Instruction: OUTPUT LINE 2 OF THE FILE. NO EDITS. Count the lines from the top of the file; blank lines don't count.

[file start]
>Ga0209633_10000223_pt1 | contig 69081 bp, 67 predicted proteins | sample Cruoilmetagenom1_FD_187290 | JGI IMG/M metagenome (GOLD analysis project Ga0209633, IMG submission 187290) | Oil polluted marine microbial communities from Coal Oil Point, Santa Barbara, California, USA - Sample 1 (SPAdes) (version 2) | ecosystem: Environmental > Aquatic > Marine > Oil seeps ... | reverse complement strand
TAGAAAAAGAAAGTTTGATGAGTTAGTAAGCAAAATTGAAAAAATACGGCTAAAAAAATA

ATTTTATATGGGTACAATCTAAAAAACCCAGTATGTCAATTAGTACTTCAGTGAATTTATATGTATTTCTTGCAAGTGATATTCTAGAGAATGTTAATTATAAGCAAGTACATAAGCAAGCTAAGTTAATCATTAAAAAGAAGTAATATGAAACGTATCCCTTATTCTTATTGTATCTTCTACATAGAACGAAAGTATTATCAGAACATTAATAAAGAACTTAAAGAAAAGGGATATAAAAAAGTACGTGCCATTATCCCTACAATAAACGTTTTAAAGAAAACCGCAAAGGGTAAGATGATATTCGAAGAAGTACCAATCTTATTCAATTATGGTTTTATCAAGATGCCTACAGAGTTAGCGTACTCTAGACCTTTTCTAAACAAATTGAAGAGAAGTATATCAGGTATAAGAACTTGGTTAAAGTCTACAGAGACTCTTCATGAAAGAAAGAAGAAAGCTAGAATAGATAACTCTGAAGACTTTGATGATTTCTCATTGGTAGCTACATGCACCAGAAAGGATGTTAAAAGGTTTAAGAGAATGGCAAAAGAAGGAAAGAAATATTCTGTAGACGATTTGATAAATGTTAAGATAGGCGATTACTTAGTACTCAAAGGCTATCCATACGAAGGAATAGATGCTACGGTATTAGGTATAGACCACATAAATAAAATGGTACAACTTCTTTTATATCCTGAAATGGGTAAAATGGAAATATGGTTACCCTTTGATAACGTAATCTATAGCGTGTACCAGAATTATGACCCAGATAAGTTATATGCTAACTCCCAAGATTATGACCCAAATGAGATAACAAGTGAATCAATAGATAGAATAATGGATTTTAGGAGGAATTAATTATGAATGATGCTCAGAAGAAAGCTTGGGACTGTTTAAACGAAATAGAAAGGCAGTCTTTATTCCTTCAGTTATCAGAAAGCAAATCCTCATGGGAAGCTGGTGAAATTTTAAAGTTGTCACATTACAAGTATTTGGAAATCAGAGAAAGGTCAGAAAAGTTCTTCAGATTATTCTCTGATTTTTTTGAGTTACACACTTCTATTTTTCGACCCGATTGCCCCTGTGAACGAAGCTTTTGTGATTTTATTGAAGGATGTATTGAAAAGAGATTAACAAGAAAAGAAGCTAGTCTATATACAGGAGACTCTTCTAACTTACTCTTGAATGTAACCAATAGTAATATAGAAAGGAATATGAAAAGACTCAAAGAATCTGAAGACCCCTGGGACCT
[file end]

TAGAAAAAGAAAGTTTGATGAGTTAGTAAGCAAAATTGAAAAAATACGGCTAAAAAAATA